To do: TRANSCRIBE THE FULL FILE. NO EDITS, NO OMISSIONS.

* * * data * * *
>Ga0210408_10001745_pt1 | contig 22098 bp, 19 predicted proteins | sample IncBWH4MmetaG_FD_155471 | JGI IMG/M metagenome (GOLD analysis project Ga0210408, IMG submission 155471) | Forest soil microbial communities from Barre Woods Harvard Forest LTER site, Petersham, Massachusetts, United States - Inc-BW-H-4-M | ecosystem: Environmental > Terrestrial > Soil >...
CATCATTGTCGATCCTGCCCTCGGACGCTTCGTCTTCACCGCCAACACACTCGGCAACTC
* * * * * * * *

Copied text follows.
>Ga0210408_10001745_pt1 | contig 22098 bp, 19 predicted proteins | sample IncBWH4MmetaG_FD_155471 | JGI IMG/M metagenome (GOLD analysis project Ga0210408, IMG submission 155471) | Forest soil microbial communities from Barre Woods Harvard Forest LTER site, Petersham, Massachusetts, United States - Inc-BW-H-4-M | ecosystem: Environmental > Terrestrial > Soil >...
CATCATTGTCGATCCTGCCCTCGGACGCTTCGTCTTCACCGCCAACACACTCGGCAACTC